Drug addiction is the "biggest crisis to face Britain", Iain Duncan Smith has warned as he unveiled Tory plans to offer treatment to every crack and heroin addict in the UK.
The Tory leader says drug-related crimes are on the rise
He said his party "has to win the battle against drugs and crime", because it is "hollowing society out from the inside".
Mr Duncan Smith said under a Tory government the numbers of residential rehabilitation places for hard drug addicts will be increased from under 2,000 to 20,000.
But Roger Howard, chief executive of the charity DrugScope, argued that the plans may prove prohibitively expensive.
He told BBC Radio 4's Today programme: "Any investment in residential
rehabilitation for drug treatment is expensive - increasing it to 20,000 is a
New York-style policing
The Tories have already said they would be willing to take almost half a billion pounds every year out of health spending to help young drug addicts beat their habits.
On Thursday, Mr Duncan Smith used the launch of the party's new crime strategy in Leeds to make a firm commitment on the numbers.
He said drug offences rose by 16% last year, with violent crime up by a fifth and gun crimes up by 35%.
After looking at crime fighting on the streets of New York and other places, a Tory administration would implement plans outlined last year to provide 40,000 more police officers, he said.
The Tory policy will focus on hard drugs first
"We want to give people a fair deal on the streets of Britain ... " he told the BBC.
"On the other hand, we have to cut the demand which fuels that violent crime through drugs and that is to give young people a way out - a tough choice - so rehabilitation, as we have seen in Sweden and many other countries, where they have reduced addiction, cut the levels of crime. We are going to copy that."
Mr Duncan Smith said his policy had been inspired by a visit to Gallowgate in Glasgow where he met many families whose children had died as a result of drug overdoses.
He said they had told him that nobody had offered these people "a way out", yet their streets were "amongst the most violent, the most crime ridden" places where "drive by gun crimes on a Friday night are a regular occurrence".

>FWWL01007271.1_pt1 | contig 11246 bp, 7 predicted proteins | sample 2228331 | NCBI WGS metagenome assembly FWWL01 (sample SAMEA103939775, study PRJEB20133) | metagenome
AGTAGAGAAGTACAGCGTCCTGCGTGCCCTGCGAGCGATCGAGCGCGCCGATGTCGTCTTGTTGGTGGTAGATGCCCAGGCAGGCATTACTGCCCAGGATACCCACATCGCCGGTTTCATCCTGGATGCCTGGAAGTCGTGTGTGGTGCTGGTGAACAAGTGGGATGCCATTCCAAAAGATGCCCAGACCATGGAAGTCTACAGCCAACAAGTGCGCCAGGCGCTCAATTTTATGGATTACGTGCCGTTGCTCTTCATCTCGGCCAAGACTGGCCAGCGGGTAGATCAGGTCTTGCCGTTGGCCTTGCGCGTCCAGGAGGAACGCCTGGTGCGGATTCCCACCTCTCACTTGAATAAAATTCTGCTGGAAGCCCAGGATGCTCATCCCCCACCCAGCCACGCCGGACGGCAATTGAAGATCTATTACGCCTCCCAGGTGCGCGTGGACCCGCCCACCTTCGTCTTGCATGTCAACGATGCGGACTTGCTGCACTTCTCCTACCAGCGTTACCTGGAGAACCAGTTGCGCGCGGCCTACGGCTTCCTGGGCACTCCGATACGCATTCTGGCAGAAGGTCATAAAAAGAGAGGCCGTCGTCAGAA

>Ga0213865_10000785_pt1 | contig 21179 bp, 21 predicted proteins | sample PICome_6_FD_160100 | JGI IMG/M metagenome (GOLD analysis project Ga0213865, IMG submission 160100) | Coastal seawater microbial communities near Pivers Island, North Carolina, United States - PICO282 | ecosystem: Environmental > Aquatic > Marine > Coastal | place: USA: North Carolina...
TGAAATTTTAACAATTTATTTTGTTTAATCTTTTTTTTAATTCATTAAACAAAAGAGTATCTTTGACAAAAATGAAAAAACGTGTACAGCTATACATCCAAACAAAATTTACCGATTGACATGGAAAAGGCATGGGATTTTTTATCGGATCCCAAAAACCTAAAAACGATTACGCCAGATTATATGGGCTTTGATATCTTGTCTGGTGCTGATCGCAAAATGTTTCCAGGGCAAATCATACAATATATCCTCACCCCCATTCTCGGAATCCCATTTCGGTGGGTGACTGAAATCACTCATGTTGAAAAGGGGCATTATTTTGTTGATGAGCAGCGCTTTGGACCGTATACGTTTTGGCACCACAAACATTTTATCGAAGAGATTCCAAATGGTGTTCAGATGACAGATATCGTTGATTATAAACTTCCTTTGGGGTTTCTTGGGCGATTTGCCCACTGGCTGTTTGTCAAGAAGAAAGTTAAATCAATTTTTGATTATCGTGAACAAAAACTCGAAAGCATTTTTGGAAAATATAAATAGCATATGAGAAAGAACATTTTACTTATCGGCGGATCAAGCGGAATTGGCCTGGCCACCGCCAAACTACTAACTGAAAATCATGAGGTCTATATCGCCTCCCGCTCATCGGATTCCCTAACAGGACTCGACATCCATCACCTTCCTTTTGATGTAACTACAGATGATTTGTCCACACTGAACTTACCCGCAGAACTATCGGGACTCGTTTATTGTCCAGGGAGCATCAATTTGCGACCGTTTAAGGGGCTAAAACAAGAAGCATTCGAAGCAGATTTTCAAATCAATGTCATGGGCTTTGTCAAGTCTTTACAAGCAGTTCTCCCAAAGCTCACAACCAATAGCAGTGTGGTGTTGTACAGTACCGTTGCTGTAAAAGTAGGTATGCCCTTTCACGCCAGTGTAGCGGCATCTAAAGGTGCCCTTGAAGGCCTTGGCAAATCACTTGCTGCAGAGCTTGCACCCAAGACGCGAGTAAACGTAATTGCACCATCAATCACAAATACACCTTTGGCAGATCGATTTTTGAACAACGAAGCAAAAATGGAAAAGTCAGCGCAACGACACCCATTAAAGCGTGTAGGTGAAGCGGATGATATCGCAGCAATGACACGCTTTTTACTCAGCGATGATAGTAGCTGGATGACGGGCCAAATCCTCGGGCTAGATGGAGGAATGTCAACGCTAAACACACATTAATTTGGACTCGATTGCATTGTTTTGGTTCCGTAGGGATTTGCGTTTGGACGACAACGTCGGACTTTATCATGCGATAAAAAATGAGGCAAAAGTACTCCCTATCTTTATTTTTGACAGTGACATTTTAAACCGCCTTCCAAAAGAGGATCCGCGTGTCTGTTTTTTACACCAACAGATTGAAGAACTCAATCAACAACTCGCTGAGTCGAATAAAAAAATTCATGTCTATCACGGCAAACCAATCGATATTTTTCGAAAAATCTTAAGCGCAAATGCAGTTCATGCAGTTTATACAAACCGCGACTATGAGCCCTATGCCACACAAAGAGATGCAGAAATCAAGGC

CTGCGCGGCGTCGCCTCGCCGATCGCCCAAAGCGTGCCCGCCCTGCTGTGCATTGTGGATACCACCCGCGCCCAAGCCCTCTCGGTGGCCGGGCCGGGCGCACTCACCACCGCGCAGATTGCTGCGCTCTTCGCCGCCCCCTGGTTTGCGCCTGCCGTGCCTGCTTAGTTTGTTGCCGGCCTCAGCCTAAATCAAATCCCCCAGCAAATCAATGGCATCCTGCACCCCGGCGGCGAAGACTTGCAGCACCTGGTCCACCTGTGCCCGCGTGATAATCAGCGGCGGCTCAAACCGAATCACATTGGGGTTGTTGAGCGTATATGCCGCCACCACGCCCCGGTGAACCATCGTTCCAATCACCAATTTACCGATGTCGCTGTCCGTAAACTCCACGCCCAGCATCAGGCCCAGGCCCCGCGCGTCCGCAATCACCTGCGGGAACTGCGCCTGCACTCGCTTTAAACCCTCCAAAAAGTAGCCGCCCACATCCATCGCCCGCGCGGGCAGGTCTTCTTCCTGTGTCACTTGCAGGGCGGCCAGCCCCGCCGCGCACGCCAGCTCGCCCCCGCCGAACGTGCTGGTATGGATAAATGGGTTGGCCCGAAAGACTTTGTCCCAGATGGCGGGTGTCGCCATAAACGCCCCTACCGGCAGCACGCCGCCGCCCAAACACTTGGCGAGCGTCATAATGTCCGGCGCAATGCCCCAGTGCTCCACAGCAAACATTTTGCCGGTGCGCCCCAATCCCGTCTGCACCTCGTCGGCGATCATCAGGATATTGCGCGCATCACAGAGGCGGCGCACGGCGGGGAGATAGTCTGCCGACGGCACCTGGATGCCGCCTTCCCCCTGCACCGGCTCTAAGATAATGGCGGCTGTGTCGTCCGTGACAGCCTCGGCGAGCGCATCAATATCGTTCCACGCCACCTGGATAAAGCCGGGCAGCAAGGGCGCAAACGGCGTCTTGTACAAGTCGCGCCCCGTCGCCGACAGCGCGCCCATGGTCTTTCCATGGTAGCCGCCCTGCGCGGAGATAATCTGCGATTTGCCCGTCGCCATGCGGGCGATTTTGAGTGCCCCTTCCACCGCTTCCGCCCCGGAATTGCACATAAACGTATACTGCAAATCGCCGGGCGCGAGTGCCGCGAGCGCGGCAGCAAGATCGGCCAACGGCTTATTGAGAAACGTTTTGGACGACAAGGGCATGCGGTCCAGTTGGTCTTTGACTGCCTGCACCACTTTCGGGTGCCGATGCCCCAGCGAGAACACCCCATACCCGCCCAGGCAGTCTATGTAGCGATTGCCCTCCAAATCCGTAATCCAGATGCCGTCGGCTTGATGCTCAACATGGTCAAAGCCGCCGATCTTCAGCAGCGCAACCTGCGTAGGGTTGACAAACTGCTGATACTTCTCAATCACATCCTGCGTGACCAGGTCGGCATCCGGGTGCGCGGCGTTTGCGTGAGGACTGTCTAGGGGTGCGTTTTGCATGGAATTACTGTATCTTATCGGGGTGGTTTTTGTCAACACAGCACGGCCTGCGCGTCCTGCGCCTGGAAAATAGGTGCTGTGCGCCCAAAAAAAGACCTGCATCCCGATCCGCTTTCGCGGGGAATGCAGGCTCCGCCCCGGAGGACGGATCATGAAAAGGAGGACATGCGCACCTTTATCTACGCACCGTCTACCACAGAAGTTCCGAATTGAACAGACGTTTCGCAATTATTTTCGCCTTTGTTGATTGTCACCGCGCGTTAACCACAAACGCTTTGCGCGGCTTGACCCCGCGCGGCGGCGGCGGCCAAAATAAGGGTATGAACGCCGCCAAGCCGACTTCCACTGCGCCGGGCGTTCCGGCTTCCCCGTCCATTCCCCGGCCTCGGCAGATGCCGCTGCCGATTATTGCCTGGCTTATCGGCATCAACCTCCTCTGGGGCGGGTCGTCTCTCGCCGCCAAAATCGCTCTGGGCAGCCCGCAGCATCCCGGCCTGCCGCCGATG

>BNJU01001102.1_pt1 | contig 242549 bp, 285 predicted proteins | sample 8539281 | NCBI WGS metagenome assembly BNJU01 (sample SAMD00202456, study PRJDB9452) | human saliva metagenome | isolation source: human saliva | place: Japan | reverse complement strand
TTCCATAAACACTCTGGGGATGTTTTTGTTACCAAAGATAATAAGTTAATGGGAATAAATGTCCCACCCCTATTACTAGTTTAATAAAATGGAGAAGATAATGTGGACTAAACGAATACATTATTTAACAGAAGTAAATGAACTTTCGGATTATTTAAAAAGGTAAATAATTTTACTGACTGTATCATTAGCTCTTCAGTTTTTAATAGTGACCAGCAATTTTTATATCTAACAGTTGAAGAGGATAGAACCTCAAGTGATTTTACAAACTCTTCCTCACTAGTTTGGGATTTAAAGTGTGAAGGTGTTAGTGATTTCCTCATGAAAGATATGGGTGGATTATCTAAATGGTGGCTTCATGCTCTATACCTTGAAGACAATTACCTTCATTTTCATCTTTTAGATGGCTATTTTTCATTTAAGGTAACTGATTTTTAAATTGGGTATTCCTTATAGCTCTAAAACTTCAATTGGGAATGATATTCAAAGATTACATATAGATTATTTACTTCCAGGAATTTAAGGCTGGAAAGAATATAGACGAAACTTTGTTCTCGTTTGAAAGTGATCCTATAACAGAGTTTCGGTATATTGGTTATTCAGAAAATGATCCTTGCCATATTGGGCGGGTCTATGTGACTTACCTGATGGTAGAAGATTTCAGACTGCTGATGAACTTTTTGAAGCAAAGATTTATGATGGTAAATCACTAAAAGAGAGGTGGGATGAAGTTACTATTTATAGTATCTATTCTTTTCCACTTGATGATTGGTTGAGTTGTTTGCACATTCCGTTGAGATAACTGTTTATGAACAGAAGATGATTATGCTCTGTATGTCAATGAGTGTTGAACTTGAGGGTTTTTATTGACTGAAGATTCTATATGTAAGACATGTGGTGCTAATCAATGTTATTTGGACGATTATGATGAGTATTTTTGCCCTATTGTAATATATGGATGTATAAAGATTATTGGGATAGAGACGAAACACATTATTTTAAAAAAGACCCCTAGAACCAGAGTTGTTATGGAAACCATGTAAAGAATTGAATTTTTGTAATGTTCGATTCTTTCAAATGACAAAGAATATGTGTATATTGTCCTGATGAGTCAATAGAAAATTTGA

"There are so many families that I know of ... whose lives are blighted because one member of that family or more has got themselves involved in drugs," said Mr Duncan Smith.
"Everybody suffers as a result of this addiction, so what I am saying to people is: 'Look, this is the biggest crisis to face Britain."
His shadow home secretary Oliver Letwin has already unveiled plans to give young drug addicts a choice between getting treatment or facing court action.
Home Secretary David Blunkett said he welcomed the Tory "conversion" to his focus on Class A drug users.
But he argued: "This latest relaunch of the same Tory
drugs policy raises more questions than Mastermind...
"Plucking figures out of the air to make
attractive-sounding promises doesn't fool anyone."
Former government drugs czar Keith Hellawell welcomed support for treatment but said only the fine details of the policy would show whether it was more than "just spin".
Mr Hellawell told BBC News Online the efforts he had begun to have 100% of hard addicts in treatment by 2008 were on target to be met.
He questioned whether residential places were the best option.
"I found that people were isolated from their families and the community and having come back to the community they were extremely vulnerable.
"So we tended to favour community based treatment with parents and other people involved."
Drugs help charity Adfam praised the Tories for consulting the people best placed to give advice - families and groups working with drug users.
Chief executive Vivienne Evans said: "We welcome any pledge to underpin drug treatment programmes with consistent, guaranteed funding but only where the figures are realistic.
"The Conservatives must do more to substantiate the costs of the rehab they have used."
Danny Kushlick, director of drugs charity Transform, accused the Tories of "missing the point" as he argued enforcement of drugs laws had failed.
He told BBC News Online: "Treatment is not the issue. The major problem for drug misusers, be they young or old, is prohibition."